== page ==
Alabama Power Service Organization volunteers set to build 25th Habitat home

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After a hiatus due to the pandemic, volunteers from the Alabama Power Service Organization (APSO) Magic City Chapter are back in the community strong and ready to start working on their 25e Habitat for Humanity House.

The 10-day home build in Pleasant Grove is the chapter’s first Habitat project since 2018, said Anna Chandler, president of Magic City APSO and accountant for the Southern Company. The project is scheduled to begin on October 24 and culminate with the inauguration of the house on November 4.

“We’re all excited to be back to volunteer in person,” Chandler said. “We’ve spent the past few years doing projects virtually, but now we’re back to doing them face-to-face and seeing the people we help. I think it makes a big difference when you can see the impact you are having.

Alabama Power volunteers ready to build a Habitat home in Pleasant Grove from Alabama NewsCenter on Vimeo.

Magic City APSO has partnered with Habitat for Humanity of Greater Birmingham to build homes for families since 1998. Habitat Birmingham builds and repairs homes in partnership with low to middle income families, with the aim of helping to provide affordable housing and responding to disaster recovery. needs in Jefferson, Shelby, St. Clair and Walker counties.

“The pandemic has presented unprecedented challenges, some of which have had a lasting impact, such as a substantial increase in building material costs, but we are operating at full capacity,” said Charles Moore, President and CEO of Habitat for Humanity Greater Birmingham. “Affordable housing is in high demand and Habitat Birmingham is fortunate to continue producing homes and thankfully volunteers are back on building sites. Alabama Power Service Organization’s 24-year partnership is a privilege and is appreciated. It’s organizations like APSO that help us pursue our mission of providing affordable housing options that benefit the entire community.

Alabama Power volunteers are hard at work building Habitat in 2018. (Alabama Press Center)

The new owner is Desinee Lawson, a single mother with two children – Elijah, 9, and Emoree, 3. Hailing from Birmingham, Lawson works in customer service for the Social Security Administration. She said she enjoys spending time with her children and helping them “learn, color, sing and dance”.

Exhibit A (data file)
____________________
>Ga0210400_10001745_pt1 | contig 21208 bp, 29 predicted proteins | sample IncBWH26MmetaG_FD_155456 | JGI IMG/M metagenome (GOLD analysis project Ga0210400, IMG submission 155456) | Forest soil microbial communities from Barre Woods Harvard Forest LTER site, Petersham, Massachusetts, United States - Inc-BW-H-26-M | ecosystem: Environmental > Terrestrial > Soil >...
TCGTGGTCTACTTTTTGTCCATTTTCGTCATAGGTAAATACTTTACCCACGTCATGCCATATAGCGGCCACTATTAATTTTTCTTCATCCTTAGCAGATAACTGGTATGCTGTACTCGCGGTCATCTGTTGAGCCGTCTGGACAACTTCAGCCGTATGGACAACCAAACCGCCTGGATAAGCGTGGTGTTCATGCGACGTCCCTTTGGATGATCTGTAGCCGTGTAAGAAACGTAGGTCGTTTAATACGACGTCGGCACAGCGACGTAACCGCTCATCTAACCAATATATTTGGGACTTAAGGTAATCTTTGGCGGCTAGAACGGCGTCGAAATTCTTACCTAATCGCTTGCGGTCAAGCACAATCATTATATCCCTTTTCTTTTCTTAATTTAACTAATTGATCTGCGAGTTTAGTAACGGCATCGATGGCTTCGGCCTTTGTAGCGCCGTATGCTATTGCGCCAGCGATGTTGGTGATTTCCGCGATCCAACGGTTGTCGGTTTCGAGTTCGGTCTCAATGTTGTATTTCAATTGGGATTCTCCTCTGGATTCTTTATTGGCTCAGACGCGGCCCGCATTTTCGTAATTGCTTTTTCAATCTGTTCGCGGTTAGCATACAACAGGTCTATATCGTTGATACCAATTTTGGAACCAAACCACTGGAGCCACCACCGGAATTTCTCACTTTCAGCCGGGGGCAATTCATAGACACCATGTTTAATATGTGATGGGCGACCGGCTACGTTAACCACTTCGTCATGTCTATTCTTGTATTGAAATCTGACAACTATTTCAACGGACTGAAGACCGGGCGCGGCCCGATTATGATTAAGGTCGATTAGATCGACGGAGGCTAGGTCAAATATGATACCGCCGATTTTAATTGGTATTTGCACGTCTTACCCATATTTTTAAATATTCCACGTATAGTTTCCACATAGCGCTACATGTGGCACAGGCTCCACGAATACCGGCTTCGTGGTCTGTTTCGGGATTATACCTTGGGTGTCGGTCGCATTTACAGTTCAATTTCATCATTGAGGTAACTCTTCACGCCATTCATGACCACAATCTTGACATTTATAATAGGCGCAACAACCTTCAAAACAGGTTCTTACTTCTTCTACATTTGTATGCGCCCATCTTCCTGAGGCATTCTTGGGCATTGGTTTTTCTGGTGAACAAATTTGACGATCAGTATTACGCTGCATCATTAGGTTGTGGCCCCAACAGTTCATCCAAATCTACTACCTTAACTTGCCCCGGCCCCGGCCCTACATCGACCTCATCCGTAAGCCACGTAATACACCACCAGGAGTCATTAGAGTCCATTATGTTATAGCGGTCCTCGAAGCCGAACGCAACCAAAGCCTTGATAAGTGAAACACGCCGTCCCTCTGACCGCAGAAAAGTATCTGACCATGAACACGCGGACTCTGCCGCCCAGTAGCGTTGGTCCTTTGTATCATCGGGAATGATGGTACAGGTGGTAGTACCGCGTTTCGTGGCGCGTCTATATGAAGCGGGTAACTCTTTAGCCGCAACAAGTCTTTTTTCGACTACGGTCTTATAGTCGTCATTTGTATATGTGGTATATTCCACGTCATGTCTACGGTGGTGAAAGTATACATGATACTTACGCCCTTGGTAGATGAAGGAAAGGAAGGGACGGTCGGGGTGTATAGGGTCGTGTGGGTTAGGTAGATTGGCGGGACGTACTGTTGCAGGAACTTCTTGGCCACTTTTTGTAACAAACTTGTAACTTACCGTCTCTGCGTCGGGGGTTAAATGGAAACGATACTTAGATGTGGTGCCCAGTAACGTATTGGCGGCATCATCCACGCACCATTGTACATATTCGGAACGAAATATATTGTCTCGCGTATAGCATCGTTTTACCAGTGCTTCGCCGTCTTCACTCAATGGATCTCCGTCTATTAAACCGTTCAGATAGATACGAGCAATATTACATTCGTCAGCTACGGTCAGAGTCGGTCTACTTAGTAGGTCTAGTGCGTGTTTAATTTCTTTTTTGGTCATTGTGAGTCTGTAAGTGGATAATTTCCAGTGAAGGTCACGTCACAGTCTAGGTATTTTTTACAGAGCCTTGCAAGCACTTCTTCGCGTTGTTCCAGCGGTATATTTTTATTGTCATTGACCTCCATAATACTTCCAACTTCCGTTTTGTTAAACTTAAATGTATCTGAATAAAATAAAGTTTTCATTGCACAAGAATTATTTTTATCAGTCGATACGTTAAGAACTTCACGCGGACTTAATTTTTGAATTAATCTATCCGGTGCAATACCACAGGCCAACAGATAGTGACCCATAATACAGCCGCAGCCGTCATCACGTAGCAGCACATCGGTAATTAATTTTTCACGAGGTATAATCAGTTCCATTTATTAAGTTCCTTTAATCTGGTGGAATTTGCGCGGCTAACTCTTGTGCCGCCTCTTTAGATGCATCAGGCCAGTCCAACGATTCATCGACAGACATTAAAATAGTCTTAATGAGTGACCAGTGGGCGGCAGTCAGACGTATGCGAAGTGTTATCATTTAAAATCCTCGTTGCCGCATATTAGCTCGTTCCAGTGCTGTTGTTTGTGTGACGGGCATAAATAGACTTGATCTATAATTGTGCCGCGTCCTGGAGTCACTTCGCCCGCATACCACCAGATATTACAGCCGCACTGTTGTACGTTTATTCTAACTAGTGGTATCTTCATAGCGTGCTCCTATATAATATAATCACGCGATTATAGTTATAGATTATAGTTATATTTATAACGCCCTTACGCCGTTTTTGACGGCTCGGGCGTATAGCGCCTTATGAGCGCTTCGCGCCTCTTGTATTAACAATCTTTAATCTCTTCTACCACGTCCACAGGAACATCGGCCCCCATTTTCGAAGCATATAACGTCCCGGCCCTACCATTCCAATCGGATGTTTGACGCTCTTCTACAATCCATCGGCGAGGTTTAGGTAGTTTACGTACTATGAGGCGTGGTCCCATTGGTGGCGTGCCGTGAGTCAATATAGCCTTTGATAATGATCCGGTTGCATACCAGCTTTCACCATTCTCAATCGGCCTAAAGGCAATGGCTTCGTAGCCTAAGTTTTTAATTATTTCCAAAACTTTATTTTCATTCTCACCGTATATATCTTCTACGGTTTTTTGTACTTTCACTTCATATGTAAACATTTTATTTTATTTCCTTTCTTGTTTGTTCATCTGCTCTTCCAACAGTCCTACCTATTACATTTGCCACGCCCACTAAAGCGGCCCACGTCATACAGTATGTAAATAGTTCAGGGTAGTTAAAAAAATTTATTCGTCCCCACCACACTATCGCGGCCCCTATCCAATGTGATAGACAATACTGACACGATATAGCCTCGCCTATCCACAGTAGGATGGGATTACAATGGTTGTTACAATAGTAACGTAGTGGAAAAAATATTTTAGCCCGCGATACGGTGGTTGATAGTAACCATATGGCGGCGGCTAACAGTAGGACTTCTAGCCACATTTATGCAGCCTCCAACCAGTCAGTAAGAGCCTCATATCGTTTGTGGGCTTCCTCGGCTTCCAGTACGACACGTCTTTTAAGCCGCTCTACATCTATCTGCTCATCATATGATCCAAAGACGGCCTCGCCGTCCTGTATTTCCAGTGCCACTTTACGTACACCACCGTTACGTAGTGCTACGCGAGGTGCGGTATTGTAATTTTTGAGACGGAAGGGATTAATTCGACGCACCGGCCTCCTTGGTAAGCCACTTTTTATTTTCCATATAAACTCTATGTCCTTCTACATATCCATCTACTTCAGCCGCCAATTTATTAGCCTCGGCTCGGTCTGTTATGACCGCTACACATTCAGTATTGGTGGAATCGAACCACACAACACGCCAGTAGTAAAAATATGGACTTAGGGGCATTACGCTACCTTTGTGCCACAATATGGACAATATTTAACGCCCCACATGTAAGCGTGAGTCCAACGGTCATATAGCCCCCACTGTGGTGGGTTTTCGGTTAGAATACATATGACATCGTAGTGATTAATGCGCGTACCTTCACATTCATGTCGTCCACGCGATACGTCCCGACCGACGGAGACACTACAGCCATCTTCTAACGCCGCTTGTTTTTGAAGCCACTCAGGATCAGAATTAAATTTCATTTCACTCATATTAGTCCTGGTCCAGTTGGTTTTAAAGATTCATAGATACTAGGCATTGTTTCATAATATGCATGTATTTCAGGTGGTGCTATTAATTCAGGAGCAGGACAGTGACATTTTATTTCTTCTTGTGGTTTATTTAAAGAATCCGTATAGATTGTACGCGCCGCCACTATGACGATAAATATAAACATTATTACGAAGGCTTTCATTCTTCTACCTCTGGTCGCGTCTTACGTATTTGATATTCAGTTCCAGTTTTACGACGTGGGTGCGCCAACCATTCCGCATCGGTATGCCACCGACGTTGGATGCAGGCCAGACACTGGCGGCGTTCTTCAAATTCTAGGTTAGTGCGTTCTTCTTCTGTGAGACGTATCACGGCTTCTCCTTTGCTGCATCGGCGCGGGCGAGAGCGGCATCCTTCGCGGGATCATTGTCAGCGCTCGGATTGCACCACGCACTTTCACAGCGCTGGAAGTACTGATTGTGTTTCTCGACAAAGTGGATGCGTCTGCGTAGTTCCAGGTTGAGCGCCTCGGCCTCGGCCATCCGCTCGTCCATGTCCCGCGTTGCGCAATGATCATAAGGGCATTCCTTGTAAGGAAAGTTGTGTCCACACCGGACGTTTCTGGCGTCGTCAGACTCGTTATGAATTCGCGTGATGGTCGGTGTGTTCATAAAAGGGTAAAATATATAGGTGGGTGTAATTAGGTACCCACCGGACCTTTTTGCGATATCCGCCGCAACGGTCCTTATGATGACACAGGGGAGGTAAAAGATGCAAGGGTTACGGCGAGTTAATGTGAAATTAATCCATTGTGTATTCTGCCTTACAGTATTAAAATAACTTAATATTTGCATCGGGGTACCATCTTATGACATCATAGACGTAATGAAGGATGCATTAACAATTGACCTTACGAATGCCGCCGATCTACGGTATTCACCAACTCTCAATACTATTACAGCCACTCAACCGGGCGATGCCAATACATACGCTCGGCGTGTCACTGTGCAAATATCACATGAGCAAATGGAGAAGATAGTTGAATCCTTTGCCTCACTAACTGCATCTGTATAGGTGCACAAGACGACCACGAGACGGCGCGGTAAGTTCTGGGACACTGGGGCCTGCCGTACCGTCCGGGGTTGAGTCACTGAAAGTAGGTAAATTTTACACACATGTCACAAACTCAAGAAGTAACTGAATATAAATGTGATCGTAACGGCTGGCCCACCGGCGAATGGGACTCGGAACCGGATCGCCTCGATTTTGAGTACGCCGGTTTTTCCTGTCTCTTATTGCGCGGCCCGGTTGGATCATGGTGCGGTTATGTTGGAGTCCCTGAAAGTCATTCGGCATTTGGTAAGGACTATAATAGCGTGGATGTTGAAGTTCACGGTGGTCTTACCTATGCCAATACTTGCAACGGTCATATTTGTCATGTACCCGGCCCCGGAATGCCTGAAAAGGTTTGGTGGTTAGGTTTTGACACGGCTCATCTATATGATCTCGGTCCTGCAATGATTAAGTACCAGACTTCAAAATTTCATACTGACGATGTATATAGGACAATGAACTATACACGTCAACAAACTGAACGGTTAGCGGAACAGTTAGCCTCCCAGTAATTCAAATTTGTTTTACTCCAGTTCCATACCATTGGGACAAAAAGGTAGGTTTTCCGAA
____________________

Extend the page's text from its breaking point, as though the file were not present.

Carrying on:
Lawson will work alongside volunteers to help build his home. She is grateful to APSO and Habitat Birmingham for paving the way for her to own her first home.

“Thank you so much for all you do for people trying to make their lives better,” Lawson said. “I can’t wait for the kids to have their own bedroom and give them a solid foundation to grow into successful adults.”

Habitat for Humanity brings home ownership to families who otherwise cannot afford a home. Qualifying families are required to pay off an interest-free mortgage, complete 300 hours of “sweat equity” on their home or another Habitat home, and complete 20 hours of homeownership education workshops.

“While Habitat’s program is not free, it offers a fantastic opportunity for those who dream of home ownership but cannot qualify for conventional home loans,” Moore said.

Lawson’s three-bedroom, two-bathroom home will be built to meet energy-efficiency standards, with Energy Star-rated windows, insulation and appliances.

The Collins family celebrates their new Habitat home, built by Alabama Power volunteers in 2018. (Alabama NewsCenter)

Families have the opportunity to take ownership of their homes, Moore said; Lawson chose the neighborhood where she wants to live, as well as the plan of the house, paint colors, countertops and flooring.

Since its founding 35 years ago, Habitat Birmingham has built 766 homes and repaired or renovated nearly 1,480 homes in its four county service area.

Habitat Birmingham is one of 1,200 US affiliates of Habitat for Humanity International, a nonprofit founded by Alabama natives Millard and Linda Fuller based on their Christian values. One of Habitat’s core principles is that people value the things they earn more than the things they are given. So Habitat for Humanity is an “opportunity, not a giveaway program,” Moore said.

Chandler, who coordinates the APSO project, said she looked forward to working on the house with the Lawson family.

“We are all very blessed. Having the opportunity to give back to others means a lot to me,” Chandler said. “I’ve never worked on a Habitat home before, and I’m very excited to be a part of it.”

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